Best of Abdu Ali Via Baltimore (Deathbomb Arc)
Meet the young prince of Baltimore Club—the breakbeat genre that blends hip-hop, house music, and choppy samples into a frenetic dance party. Blazed in the late '80s, '90s, and early aughts by the likes of Scottie B and 92Q's K-Swift, it's raw and energetic, and, today, its legacy continues with Ali at the forefront. The Baltimore native champions his hometown genre with fundamentals like strong spits and breakneck beats but pushes it forward with bold artistic vision, unbridled energy, and a dogged work ethic. Culled from his EPs and mixtapes, the new cassette moves between chaotic raps, dreamy chants, powerful declarations, and euphoric dance beats. None lack in urgency (or expletives—most are NSFW), and throughout, there's an unrelenting edge and underground vibe, much like his popular Kahlon dance parties at The Crown. His newest tracks come at the end, and, in them, you hear a connection to his past but also a clear path to his future. "I, Exist" is a twinkling, cosmic trip and his most accessible yet, while "Keep Movin" is a minimalist monologue of motivational freestyle and free jazz. Both reveal Ali as more than just a party starter and seem to relay the same message: He isn't stopping. He's just getting started.
You Look Smashing (Friends Records)
This local indie quartet transports listeners to the West Coast and another era with its dreamy surf ballads that sound like a sepia homage to Southern California in the 1960s. At times, it's a Beach Boys brand of hipster rock-and-roll; at others, it veers off into a synth-driven, psychedelic, Animal Collective-esque blast from outer space. Sometimes, both happen all at once, like in "This is Rock N' Roll." The track alternates between two distinct sounds: In one, the title is repeated as a singsong declaration backed by thundering drums, and in the other, the band switches gears to a pitter-patter pop beat with cooing vocals and twanging guitar over an infectious accordion loop. Combined with the lush, mellow melody of "I Dunno," the shimmering, digital swirl of "Blasting," and the churning, catchy beat of " Slayer," this four-song EP is the sort of sunny alt-pop made for an impromptu trip to the beach. Hear them for yourself at the Ottobar on April 2.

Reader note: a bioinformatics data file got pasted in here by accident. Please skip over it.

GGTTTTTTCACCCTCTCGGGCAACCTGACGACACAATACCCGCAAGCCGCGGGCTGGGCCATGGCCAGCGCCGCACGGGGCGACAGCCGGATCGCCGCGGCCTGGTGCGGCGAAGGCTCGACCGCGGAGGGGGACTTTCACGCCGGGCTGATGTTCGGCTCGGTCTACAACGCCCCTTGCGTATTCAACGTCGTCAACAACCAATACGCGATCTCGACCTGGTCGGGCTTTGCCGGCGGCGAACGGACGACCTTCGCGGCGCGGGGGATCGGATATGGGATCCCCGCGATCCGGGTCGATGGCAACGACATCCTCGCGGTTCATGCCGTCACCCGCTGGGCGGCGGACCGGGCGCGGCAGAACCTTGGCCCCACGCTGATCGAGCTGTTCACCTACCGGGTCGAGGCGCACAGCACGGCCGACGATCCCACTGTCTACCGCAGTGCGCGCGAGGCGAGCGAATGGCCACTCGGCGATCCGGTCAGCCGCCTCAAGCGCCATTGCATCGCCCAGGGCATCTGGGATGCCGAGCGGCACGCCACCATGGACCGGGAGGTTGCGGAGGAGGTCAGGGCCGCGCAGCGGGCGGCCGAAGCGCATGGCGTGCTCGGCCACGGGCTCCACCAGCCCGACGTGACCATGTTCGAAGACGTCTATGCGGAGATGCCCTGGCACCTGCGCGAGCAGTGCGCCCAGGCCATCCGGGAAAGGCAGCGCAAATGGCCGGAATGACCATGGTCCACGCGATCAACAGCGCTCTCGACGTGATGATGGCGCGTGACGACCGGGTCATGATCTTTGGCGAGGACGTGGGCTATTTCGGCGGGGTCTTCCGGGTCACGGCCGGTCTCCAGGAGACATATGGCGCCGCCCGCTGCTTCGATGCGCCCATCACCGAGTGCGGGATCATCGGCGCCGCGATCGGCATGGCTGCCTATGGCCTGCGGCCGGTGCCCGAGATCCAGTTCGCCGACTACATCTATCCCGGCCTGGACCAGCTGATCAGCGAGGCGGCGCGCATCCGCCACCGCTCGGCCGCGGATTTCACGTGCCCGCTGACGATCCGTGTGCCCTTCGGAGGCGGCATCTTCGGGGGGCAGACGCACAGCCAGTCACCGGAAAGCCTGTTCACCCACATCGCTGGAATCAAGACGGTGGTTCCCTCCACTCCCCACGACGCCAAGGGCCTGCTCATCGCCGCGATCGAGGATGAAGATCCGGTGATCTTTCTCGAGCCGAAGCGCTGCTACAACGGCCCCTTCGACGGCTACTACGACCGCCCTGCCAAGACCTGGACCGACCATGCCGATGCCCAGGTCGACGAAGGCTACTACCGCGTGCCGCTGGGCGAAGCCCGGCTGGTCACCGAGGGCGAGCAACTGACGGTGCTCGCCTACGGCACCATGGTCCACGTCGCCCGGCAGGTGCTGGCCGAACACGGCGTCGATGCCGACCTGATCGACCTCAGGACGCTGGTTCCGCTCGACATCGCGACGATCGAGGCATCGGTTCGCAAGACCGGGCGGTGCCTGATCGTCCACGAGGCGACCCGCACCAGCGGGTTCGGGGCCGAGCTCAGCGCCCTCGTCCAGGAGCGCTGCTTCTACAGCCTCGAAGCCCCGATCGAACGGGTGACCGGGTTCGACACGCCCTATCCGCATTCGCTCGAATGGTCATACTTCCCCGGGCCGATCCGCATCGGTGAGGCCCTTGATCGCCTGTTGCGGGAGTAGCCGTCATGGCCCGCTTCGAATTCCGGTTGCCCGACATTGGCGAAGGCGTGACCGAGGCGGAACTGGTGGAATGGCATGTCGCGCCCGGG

The Manly Deeds
The Manly Deeds (self-released)
Songs about coal miners, travelers, and thieves aren't exactly what you'd expect from a group of city boys, but give The Manly Deeds a listen and you'll think they're a band of backcountry bucks. Their music reflects their Land of Pleasant Living home—from the hills of Appalachia to the tides of the Chesapeake—and pays homage to the region's roots, with songs inspired by "lives we've lived, lives we haven't, Old Crow Medicine Show, The Band, Bob Dylan, [and] jug bands." Recorded in a Western Maryland barn, the self-titled album is an Americana mix of country, bluegrass, and folk that mingles a medley of instruments, from guitar, mandolin, upright bass, and banjo to harmonica, kazoo, bowed saw, and even a suitcase. Their songs range from plucky ditties and timeless ballads to thumping mountain hollers. They're perfect for summertime, when you get out of the city and find yourself barreling down a back road, sitting around a bonfire, or hanging in the backyard with good friends and fireflies on a warm June night. Don't miss them at the Charm City Folk & Bluegrass Festival on April 25.